Using a legal practitioner to develop a CSR strategy makes sense because ‘there are few people whose job it is to see the consequences and the whole picture for the organization that either fails to comply with the law or that complies partly or provides an inadequate response.’

As part of a profession premised on ethics, lawyers can provide advice to clients beyond just compliance and risk management processes,  encompassing the issue of human rights, societal impacts and the leverage a company can use to institute positive change, including communication through its brand, economic leverage and technical expertise. Although there are a multitude of CSR professionals, lawyers have the ability to provide advice on strategic CSR and within the appropriate context.  They can help create company structures to best serve the emerging norms on the corporate duty to respect and for  corporates to go beyond just philanthropy and charity.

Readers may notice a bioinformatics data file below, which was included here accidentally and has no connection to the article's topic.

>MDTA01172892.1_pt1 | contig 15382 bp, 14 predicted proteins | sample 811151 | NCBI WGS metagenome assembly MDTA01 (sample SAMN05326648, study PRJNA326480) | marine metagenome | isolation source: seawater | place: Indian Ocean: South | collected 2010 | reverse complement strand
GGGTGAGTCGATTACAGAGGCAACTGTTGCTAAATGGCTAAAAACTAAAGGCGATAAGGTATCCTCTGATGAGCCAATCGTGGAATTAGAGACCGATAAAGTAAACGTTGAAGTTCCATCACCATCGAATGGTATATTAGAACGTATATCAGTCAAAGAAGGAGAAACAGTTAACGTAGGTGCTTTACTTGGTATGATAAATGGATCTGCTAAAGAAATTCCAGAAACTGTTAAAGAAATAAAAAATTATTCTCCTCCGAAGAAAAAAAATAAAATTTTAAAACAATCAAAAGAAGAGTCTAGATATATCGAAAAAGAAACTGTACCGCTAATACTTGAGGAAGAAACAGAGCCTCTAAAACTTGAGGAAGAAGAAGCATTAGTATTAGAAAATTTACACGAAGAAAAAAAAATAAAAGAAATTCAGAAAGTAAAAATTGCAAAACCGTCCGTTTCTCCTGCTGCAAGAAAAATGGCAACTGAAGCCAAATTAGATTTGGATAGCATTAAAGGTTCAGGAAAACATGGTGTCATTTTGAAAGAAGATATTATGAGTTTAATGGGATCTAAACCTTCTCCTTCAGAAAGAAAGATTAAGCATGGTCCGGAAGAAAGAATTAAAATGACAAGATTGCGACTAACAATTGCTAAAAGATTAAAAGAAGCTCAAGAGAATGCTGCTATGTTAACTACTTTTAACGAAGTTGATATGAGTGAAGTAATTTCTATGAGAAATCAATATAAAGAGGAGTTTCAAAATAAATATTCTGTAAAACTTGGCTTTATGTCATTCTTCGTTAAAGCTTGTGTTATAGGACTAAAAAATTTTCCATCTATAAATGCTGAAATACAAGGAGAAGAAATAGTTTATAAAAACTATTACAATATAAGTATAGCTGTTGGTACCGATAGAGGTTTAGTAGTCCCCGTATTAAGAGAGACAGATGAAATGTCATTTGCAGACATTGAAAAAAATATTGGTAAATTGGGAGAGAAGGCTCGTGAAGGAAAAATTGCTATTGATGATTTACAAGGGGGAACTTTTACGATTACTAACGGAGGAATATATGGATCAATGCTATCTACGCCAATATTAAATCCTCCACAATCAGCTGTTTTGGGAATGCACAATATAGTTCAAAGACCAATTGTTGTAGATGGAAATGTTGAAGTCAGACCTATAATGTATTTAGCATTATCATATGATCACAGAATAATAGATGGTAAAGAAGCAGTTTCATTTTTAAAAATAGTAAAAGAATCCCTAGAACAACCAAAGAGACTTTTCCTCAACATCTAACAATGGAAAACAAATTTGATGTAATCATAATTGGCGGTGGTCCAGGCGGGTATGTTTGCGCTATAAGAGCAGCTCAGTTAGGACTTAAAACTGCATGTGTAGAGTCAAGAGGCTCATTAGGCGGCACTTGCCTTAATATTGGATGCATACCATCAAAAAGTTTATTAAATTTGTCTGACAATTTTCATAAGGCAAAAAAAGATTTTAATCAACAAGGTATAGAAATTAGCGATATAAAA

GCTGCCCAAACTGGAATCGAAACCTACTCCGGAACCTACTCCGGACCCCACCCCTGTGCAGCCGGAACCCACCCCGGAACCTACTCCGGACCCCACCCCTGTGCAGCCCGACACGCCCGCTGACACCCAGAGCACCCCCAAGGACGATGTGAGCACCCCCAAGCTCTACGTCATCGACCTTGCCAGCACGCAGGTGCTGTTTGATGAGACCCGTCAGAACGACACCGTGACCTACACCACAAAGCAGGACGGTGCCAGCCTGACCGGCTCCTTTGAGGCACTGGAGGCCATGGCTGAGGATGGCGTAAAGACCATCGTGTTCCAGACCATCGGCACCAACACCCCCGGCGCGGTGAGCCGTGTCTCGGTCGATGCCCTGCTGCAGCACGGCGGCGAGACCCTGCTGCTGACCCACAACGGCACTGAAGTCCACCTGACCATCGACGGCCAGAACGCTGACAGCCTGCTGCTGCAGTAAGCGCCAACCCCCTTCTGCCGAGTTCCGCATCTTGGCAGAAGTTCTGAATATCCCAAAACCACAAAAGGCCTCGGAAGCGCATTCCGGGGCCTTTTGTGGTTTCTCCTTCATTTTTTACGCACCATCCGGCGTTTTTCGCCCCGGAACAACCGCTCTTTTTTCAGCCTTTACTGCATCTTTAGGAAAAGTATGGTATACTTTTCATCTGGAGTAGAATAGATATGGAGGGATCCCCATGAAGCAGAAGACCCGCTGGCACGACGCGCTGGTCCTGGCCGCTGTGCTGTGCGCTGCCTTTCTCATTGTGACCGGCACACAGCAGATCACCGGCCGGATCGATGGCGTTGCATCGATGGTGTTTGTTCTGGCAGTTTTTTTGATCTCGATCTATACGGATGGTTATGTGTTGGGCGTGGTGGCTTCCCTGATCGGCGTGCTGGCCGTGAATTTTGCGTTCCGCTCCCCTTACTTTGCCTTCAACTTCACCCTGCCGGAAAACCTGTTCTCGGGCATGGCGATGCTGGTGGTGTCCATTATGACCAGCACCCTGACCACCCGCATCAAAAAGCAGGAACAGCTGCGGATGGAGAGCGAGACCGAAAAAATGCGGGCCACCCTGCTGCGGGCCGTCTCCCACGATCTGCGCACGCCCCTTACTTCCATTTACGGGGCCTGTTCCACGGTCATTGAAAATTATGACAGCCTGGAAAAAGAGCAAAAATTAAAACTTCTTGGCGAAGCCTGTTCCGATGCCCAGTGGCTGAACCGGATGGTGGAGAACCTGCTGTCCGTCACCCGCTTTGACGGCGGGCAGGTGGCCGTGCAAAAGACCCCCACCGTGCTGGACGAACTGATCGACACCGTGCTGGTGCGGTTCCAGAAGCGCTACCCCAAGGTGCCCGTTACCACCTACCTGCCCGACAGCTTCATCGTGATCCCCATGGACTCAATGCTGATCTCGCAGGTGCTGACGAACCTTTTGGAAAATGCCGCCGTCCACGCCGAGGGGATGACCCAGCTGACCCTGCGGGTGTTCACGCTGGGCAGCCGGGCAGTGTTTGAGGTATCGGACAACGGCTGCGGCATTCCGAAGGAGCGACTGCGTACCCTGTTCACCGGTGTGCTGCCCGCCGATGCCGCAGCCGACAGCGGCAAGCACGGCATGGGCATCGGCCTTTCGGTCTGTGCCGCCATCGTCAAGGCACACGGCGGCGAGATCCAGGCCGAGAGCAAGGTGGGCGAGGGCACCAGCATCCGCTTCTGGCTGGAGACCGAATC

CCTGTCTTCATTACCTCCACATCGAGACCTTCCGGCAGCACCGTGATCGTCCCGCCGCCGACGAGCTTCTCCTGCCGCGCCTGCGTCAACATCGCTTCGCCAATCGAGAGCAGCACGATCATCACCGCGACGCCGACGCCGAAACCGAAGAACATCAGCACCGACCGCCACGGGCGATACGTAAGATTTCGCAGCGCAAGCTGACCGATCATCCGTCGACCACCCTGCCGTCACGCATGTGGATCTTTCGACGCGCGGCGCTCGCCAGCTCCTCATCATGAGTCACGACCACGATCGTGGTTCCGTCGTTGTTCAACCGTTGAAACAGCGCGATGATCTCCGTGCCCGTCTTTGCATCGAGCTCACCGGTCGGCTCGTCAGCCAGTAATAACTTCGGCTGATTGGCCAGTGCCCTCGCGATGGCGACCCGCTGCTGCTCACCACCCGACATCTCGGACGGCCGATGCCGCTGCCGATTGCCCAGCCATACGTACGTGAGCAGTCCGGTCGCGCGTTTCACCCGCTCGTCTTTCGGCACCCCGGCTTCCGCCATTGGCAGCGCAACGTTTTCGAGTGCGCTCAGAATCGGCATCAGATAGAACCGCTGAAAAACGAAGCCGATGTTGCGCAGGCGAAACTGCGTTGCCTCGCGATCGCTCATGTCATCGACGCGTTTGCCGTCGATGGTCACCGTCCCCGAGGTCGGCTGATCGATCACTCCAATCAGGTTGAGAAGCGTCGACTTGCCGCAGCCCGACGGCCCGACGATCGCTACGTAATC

CSR and law are not mutually exclusive but are in fact intrinsically interrelated concepts. Lawyers have long held leadership roles in society, whether as leaders of institutions themselves or counselors to those leaders and institutions. For CSR, the lawyers can exercise leadership by seeing, then working for, a vision of more equitable, multi-stakeholder outcomes that respect everyone’s rights and creatively accommodate them in the long-term interests of the company and its stakeholders. CSR emerges from a complex network of social expectations, through the interplay of hard law legislation and jurisprudence, constantly evolving customary and soft law norms, international best practice standards, private regulations, and direct contract-like understandings between corporations and their stakeholders. Comprehension and navigation of such a complex web of rules and expectations is squarely within the competence of legal theorists and practitioners, and cannot be fully understood as simply a branch of ethics or organizational behavior. Transcending notions merely focusing on “zealous advocacy,” modern ethical codes for lawyers expect the lawyer to bring the whole person as an “officer of the legal system and a public citizen having special responsibility for the quality of justice” to representing and advising clients. This includes knowledge of social and legal trends, expectations, and moral concerns that affect how the client actions will affect long–term success and perceptions by society. This context of legal, social, and moral trends, expectations and standards can come from hard law, non–binding yet influential “soft law,” self–regulation by the business itself, and ethical regimes and norms, all of which lawyers must be familiar with and take into account as matters of basic competence these days. Moreover, as with ensuring high–quality, ethical decisions in government, doing so in the context of corporate governance requires attention to good policies, procedures, and checks and balances. Lawyers play critical roles in such areas.  At their best, leading lawyers help clients seize new opportunities, such as constructing new bottom–of–the–pyramid business models, creating positive social value and innovation via social entrepreneurship that conceives of new socially useful products and services, partnering with others in multi-stakeholder initiatives like the UN Global Compact, and engaging in strategic philanthropy that helps solve persistent social problems. Furthermore, CSR is a natural fit for lawyers because it reflects the enormous role that corporations have in all aspects of our economy and the moral imperative to exercise that influence in a way that involves doing well and doing good.  A significant component of that moral imperative is promoting a sustainable future, which means complying with environmental, health and safety laws and conducting business activities in ways that limit the use of natural uses and minimize adverse ecological impacts- all of which requires innovative thinking and strategic planning.